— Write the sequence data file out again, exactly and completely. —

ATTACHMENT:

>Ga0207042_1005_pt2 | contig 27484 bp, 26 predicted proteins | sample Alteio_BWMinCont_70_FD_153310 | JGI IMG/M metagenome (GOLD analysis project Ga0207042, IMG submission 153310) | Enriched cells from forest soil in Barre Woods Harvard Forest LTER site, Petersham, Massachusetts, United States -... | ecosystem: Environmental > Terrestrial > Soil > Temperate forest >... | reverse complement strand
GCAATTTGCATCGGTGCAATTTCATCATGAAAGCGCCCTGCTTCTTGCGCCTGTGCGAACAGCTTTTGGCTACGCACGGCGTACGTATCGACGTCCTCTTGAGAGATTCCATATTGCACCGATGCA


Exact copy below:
>Ga0207042_1005_pt2 | contig 27484 bp, 26 predicted proteins | sample Alteio_BWMinCont_70_FD_153310 | JGI IMG/M metagenome (GOLD analysis project Ga0207042, IMG submission 153310) | Enriched cells from forest soil in Barre Woods Harvard Forest LTER site, Petersham, Massachusetts, United States -... | ecosystem: Environmental > Terrestrial > Soil > Temperate forest >... | reverse complement strand
GCAATTTGCATCGGTGCAATTTCATCATGAAAGCGCCCTGCTTCTTGCGCCTGTGCGAACAGCTTTTGGCTACGCACGGCGTACGTATCGACGTCCTCTTGAGAGATTCCATATTGCACCGATGCA